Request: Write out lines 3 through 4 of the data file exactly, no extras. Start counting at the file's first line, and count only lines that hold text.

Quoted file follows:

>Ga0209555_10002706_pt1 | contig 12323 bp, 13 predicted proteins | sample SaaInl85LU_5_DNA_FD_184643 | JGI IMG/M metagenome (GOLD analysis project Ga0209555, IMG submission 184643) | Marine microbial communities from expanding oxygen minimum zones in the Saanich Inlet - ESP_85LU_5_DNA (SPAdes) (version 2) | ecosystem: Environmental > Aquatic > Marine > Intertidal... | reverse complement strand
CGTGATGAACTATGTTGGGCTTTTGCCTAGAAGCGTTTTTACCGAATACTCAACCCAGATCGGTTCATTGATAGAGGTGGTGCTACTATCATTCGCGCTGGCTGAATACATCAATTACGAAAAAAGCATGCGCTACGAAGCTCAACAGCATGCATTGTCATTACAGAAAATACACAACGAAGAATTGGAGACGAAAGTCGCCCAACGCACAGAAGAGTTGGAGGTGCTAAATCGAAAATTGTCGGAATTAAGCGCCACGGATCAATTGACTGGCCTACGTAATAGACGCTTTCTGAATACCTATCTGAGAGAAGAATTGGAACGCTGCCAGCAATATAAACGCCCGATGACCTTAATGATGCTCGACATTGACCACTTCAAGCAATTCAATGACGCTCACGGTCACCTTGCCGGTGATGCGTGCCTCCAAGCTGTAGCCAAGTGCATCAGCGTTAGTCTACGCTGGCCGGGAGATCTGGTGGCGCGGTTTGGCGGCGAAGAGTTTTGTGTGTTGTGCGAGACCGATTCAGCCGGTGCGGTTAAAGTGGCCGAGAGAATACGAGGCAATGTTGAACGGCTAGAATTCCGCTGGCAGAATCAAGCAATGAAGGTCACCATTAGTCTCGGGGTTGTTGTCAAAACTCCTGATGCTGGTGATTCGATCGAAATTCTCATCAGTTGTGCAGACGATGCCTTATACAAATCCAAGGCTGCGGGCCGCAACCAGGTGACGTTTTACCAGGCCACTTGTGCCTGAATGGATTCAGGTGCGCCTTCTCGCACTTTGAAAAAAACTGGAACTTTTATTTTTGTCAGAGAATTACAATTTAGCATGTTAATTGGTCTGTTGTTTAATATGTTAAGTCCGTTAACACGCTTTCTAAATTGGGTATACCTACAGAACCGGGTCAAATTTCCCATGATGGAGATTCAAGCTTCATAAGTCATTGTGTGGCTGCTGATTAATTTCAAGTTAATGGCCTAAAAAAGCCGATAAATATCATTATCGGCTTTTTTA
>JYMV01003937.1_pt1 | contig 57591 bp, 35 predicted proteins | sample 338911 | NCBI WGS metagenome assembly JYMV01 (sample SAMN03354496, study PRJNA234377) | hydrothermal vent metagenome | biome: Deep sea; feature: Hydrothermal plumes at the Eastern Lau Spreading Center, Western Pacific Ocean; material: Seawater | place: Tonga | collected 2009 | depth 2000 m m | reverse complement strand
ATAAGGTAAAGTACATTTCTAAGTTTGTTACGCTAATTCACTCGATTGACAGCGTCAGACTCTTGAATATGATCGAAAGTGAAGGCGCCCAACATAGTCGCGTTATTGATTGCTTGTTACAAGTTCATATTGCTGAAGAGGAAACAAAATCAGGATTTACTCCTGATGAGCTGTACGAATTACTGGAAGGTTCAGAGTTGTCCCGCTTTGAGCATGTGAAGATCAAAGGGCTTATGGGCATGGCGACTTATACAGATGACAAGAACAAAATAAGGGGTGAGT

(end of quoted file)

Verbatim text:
>JYMV01003937.1_pt1 | contig 57591 bp, 35 predicted proteins | sample 338911 | NCBI WGS metagenome assembly JYMV01 (sample SAMN03354496, study PRJNA234377) | hydrothermal vent metagenome | biome: Deep sea; feature: Hydrothermal plumes at the Eastern Lau Spreading Center, Western Pacific Ocean; material: Seawater | place: Tonga | collected 2009 | depth 2000 m m | reverse complement strand
ATAAGGTAAAGTACATTTCTAAGTTTGTTACGCTAATTCACTCGATTGACAGCGTCAGACTCTTGAATATGATCGAAAGTGAAGGCGCCCAACATAGTCGCGTTATTGATTGCTTGTTACAAGTTCATATTGCTGAAGAGGAAACAAAATCAGGATTTACTCCTGATGAGCTGTACGAATTACTGGAAGGTTCAGAGTTGTCCCGCTTTGAGCATGTGAAGATCAAAGGGCTTATGGGCATGGCGACTTATACAGATGACAAGAACAAAATAAGGGGTGAGT